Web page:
“Flick?” Koren blinked at me. “What’s wrong?”

“Why haven’t they figured out that it’s Wyatt?” I asked slowly, before looking over at her. “I mean, why haven’t the Seosten figured out that Wyatt is the one who put the spell on Avalon? Sure, most of the school thinks he’s just some loony nutjob, but you’d think the Seosten would be able to figure it out. Even that Rucker guy, Kohaku’s second-in-command, said that Wyatt’s a genius with security spells. How have they not put two and two together yet?”

Koren’s head tilted. “You mean he hasn’t told you about it yet?”

“Uh, told me about what?” I stared at the girl.

She lowered her voice conspiratorially then. “The blame-shifting spell.”

“I can honestly say,” I replied, “I have no idea what you’re talking about.”

The other girl smiled broadly. “That’s why they haven’t figured out that he’s the one who put that protection spell on Avalon. Basically, you set the blame-shifting spell on some item, like a rock or a coin or whatever, okay? You set it on an item and set it for some action that you did. From that point on, until the item with the blame-shifting spell on it is destroyed, or they actually see you do it, people won’t be able to connect the action it’s connected to with you. Like, say you want to uh, borrow Chef Escalan’s favorite spatula without getting in trouble for it. You create the blame-shifting spell and attach it to that action. As long as the item you put the spell on stayed intact, Escalan wouldn’t even think about blaming you for it.”

I sat back a bit, processing that. “So, Wyatt’s got some magic doohickey out there that’s shifting ‘blame’ for the protection spell away from himself? So even if they know that he’s good with magic, as long as the blame-shifting spell is intact, they physically can’t even think of him as a candidate.”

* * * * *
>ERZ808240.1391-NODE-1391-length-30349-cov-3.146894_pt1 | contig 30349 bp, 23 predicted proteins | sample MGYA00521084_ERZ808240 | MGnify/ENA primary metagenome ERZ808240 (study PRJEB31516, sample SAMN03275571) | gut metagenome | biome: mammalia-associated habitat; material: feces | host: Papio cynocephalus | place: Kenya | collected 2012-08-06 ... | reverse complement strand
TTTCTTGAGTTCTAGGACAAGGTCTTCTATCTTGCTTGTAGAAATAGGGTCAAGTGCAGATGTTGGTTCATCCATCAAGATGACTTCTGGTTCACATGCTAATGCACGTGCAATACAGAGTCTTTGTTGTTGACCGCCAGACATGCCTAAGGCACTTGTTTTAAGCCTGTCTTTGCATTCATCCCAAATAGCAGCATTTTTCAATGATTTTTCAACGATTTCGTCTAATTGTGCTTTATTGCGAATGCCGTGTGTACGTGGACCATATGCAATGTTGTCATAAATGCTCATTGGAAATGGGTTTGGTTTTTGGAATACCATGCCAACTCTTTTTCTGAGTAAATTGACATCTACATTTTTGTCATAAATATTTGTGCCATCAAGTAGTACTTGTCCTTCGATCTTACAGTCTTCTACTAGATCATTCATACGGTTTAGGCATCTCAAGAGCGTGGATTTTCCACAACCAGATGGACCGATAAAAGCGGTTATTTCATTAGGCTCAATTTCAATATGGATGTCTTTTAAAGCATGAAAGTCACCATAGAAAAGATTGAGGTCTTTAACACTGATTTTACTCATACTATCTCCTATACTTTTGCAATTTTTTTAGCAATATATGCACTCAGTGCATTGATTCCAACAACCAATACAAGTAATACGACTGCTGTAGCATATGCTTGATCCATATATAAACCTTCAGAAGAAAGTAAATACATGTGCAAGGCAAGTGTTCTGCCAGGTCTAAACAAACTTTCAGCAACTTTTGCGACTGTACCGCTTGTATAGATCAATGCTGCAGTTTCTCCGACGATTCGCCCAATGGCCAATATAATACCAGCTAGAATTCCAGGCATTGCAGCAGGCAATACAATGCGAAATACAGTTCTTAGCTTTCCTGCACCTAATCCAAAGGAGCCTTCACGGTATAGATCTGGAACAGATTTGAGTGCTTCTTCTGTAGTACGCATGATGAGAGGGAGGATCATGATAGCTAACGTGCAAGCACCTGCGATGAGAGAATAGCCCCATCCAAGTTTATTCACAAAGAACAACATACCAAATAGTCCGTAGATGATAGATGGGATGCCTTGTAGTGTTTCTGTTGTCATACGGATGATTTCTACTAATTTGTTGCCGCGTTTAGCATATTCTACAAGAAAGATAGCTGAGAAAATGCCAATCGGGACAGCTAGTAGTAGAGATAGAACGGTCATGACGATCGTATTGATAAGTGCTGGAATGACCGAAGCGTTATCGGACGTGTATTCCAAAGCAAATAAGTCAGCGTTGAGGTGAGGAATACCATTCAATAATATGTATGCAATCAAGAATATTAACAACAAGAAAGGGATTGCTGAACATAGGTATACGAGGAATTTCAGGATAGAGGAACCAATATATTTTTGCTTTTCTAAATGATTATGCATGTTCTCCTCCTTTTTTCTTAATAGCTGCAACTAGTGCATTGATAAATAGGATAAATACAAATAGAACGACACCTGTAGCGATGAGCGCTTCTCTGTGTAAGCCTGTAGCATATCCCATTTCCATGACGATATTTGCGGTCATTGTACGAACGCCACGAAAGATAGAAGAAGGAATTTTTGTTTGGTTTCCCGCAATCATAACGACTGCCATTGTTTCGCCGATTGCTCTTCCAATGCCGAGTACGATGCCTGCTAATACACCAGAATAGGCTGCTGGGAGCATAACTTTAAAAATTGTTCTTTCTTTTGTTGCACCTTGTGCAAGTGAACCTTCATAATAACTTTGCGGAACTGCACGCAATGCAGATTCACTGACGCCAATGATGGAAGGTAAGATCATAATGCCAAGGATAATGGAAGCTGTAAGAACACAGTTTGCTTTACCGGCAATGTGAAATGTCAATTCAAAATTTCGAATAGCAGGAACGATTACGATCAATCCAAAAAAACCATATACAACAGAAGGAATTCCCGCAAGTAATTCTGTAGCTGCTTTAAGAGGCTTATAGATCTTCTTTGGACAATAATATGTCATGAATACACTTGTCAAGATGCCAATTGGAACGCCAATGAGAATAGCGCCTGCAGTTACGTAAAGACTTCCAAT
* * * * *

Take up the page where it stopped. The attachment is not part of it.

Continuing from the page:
“Unless someone who does know about it points it out to them,” she confirmed. “It’s not perfect. It can be broken if they see it themselves or someone like you or me outright tells them.”

I whistled low at that. “I’ve said it before, but I’m really glad Wyatt’s on our side.”

“Right?” Koren snorted, smiling a little bit before looking over at me. “So you think it’s a good idea, getting out to meet that Enguerrand guy so he can test me?”  After I nodded, she opened her mouth before freezing up a little, worry etching its way into her expression. “I… Flick, we have to go to Eden’s Garden too. You said there was a Seosten out there too, right? What if–What if it’s Seller? Flick, my mom, she–”

“I know, trust me, I know.” My head was bobbing up and down quickly. “We will, Koren. As soon as we can, we’ll test Seller and make sure he’s safe, I promise. I just had to make sure you were okay first. First chance we get, we’ll get out there and make sure your mom’s safe with Seller and Miranda.”

She sat back then, clearly trying to relax even though I could tell she was worried. Not that I could blame her. Seller would be a prime target for possession, though I hoped he was good enough to avoid it, like Gaia.

In any case, at least we know who Charmeine was possessing. As I’d promised Shiori, we would get her out of Columbus as soon as it was safe to do so, as soon as we knew who Manakel was possessing.